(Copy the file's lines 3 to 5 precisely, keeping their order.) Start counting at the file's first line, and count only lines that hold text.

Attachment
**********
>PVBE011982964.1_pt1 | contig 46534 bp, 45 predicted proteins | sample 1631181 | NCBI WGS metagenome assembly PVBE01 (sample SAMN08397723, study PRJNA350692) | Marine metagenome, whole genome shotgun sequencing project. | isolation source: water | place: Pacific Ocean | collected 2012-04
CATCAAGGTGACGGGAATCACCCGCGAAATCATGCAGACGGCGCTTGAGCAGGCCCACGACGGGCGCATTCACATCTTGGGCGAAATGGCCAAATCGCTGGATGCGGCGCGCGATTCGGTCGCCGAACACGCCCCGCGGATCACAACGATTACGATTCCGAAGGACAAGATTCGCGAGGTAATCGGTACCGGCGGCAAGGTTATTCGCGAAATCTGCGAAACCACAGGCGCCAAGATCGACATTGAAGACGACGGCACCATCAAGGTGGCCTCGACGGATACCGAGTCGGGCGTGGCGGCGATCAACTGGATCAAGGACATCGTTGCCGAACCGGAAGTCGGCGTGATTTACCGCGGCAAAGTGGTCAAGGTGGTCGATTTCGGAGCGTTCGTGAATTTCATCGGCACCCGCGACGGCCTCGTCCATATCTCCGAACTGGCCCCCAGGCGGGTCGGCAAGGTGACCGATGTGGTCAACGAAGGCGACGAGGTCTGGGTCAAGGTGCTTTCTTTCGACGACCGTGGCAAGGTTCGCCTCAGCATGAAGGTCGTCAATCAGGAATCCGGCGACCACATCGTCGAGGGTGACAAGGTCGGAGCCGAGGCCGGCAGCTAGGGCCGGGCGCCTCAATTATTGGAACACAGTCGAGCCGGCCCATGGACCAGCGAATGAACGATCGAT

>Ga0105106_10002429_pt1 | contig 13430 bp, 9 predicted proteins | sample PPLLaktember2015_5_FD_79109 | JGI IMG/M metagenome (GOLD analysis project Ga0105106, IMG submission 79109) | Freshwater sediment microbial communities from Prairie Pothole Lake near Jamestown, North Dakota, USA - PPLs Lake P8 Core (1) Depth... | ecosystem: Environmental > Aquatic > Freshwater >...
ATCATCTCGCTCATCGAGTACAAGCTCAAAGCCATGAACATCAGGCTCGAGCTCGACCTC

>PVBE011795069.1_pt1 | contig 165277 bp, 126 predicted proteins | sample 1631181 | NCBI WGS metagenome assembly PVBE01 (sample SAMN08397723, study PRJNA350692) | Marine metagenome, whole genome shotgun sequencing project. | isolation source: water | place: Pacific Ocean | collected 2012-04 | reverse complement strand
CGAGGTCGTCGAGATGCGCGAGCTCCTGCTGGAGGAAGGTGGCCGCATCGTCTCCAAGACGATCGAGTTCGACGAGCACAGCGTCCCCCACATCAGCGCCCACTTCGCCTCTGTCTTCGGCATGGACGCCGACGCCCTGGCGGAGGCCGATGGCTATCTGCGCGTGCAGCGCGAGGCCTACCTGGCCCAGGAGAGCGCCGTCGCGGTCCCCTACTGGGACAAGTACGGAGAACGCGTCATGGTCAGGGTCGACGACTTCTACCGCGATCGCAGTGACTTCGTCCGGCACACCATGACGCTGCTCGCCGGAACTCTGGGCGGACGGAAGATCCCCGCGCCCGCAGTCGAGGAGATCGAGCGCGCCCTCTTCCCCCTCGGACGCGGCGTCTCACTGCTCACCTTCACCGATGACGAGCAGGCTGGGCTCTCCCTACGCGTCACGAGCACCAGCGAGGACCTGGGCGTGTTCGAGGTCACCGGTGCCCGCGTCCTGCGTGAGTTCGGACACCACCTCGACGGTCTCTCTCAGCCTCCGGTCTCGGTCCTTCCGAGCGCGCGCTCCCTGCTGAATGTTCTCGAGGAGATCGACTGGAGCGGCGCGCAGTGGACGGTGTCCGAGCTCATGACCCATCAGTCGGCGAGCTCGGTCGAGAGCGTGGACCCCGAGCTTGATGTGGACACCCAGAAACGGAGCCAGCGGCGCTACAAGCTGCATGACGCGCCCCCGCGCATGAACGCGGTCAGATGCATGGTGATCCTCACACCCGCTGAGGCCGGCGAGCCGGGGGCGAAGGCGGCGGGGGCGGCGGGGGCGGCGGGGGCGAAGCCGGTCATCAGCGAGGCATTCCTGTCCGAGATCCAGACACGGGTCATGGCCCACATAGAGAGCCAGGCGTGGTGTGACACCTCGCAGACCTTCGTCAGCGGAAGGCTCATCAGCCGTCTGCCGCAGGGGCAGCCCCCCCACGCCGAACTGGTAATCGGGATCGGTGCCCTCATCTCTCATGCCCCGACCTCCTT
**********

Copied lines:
>Ga0105106_10002429_pt1 | contig 13430 bp, 9 predicted proteins | sample PPLLaktember2015_5_FD_79109 | JGI IMG/M metagenome (GOLD analysis project Ga0105106, IMG submission 79109) | Freshwater sediment microbial communities from Prairie Pothole Lake near Jamestown, North Dakota, USA - PPLs Lake P8 Core (1) Depth... | ecosystem: Environmental > Aquatic > Freshwater >...
ATCATCTCGCTCATCGAGTACAAGCTCAAAGCCATGAACATCAGGCTCGAGCTCGACCTC

>PVBE011795069.1_pt1 | contig 165277 bp, 126 predicted proteins | sample 1631181 | NCBI WGS metagenome assembly PVBE01 (sample SAMN08397723, study PRJNA350692) | Marine metagenome, whole genome shotgun sequencing project. | isolation source: water | place: Pacific Ocean | collected 2012-04 | reverse complement strand